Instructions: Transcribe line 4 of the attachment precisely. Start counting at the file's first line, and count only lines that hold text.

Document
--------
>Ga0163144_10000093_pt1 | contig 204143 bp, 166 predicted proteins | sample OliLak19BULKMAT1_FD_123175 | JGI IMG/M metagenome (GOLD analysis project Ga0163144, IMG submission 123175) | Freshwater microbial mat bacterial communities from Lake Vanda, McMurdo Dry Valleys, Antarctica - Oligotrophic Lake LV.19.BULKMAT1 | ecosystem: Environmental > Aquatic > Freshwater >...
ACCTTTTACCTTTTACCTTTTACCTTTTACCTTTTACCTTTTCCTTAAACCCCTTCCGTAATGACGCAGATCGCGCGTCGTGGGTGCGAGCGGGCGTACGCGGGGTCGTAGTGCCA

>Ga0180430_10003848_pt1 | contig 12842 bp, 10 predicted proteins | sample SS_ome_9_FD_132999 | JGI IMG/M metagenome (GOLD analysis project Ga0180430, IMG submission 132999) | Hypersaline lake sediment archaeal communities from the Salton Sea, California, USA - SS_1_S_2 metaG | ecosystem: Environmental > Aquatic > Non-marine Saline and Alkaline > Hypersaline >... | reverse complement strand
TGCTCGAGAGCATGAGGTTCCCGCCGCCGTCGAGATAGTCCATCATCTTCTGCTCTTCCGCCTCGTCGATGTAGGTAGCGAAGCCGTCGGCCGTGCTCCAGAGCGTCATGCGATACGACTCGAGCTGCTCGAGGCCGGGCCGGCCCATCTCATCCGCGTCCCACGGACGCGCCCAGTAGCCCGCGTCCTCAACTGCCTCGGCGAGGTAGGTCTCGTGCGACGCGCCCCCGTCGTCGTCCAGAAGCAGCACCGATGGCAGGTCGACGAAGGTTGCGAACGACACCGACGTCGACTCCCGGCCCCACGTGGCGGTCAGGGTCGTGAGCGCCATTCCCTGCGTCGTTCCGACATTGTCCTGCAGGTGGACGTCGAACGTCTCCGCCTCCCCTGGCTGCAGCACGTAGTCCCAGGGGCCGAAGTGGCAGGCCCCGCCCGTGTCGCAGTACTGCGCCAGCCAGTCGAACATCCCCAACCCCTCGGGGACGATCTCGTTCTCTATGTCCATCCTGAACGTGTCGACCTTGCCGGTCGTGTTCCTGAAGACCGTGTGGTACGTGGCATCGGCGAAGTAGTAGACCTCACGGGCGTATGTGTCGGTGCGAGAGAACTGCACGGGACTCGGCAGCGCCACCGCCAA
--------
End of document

TGCTCGAGAGCATGAGGTTCCCGCCGCCGTCGAGATAGTCCATCATCTTCTGCTCTTCCGCCTCGTCGATGTAGGTAGCGAAGCCGTCGGCCGTGCTCCAGAGCGTCATGCGATACGACTCGAGCTGCTCGAGGCCGGGCCGGCCCATCTCATCCGCGTCCCACGGACGCGCCCAGTAGCCCGCGTCCTCAACTGCCTCGGCGAGGTAGGTCTCGTGCGACGCGCCCCCGTCGTCGTCCAGAAGCAGCACCGATGGCAGGTCGACGAAGGTTGCGAACGACACCGACGTCGACTCCCGGCCCCACGTGGCGGTCAGGGTCGTGAGCGCCATTCCCTGCGTCGTTCCGACATTGTCCTGCAGGTGGACGTCGAACGTCTCCGCCTCCCCTGGCTGCAGCACGTAGTCCCAGGGGCCGAAGTGGCAGGCCCCGCCCGTGTCGCAGTACTGCGCCAGCCAGTCGAACATCCCCAACCCCTCGGGGACGATCTCGTTCTCTATGTCCATCCTGAACGTGTCGACCTTGCCGGTCGTGTTCCTGAAGACCGTGTGGTACGTGGCATCGGCGAAGTAGTAGACCTCACGGGCGTATGTGTCGGTGCGAGAGAACTGCACGGGACTCGGCAGCGCCACCGCCAA